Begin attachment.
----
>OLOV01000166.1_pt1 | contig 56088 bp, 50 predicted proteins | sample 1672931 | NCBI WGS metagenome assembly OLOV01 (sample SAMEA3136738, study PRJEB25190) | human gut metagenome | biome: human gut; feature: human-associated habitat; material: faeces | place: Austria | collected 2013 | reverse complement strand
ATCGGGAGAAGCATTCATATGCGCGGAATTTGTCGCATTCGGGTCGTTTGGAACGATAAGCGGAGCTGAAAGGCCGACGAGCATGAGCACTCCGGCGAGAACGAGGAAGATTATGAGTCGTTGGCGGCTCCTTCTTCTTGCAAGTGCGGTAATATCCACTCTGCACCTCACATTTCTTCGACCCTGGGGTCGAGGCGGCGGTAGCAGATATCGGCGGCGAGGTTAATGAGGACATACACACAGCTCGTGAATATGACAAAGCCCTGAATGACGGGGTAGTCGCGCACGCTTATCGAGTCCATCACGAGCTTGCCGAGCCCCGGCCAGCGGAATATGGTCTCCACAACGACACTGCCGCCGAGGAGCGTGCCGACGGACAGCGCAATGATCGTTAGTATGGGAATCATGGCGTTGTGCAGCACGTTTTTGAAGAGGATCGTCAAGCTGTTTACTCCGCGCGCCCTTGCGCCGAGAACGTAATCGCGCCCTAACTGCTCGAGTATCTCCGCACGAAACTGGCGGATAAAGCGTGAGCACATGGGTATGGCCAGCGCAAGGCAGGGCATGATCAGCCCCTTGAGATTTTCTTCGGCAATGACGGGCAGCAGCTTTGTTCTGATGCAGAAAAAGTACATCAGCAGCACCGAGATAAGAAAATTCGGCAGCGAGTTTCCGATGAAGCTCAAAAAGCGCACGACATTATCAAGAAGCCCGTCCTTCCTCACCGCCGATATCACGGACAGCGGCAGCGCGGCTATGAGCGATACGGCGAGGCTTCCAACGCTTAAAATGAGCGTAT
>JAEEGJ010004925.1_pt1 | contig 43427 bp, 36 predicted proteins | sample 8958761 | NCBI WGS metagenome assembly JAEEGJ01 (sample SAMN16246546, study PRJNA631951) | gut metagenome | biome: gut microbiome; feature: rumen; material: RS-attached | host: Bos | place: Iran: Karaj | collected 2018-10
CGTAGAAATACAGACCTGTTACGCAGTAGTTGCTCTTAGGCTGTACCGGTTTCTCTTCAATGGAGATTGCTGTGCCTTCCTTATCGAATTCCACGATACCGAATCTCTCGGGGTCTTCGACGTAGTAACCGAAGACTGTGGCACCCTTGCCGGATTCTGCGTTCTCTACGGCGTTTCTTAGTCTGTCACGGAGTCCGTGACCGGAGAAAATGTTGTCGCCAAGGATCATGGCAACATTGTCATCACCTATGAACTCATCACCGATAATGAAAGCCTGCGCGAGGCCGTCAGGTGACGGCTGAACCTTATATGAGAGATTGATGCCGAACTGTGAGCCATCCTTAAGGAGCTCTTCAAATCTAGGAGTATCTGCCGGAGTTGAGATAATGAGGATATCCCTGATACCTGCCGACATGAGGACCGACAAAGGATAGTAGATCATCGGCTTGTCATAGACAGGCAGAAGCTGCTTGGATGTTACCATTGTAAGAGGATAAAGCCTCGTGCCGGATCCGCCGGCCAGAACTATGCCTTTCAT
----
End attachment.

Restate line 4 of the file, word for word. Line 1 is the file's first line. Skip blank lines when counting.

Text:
CGTAGAAATACAGACCTGTTACGCAGTAGTTGCTCTTAGGCTGTACCGGTTTCTCTTCAATGGAGATTGCTGTGCCTTCCTTATCGAATTCCACGATACCGAATCTCTCGGGGTCTTCGACGTAGTAACCGAAGACTGTGGCACCCTTGCCGGATTCTGCGTTCTCTACGGCGTTTCTTAGTCTGTCACGGAGTCCGTGACCGGAGAAAATGTTGTCGCCAAGGATCATGGCAACATTGTCATCACCTATGAACTCATCACCGATAATGAAAGCCTGCGCGAGGCCGTCAGGTGACGGCTGAACCTTATATGAGAGATTGATGCCGAACTGTGAGCCATCCTTAAGGAGCTCTTCAAATCTAGGAGTATCTGCCGGAGTTGAGATAATGAGGATATCCCTGATACCTGCCGACATGAGGACCGACAAAGGATAGTAGATCATCGGCTTGTCATAGACAGGCAGAAGCTGCTTGGATGTTACCATTGTAAGAGGATAAAGCCTCGTGCCGGATCCGCCGGCCAGAACTATGCCTTTCAT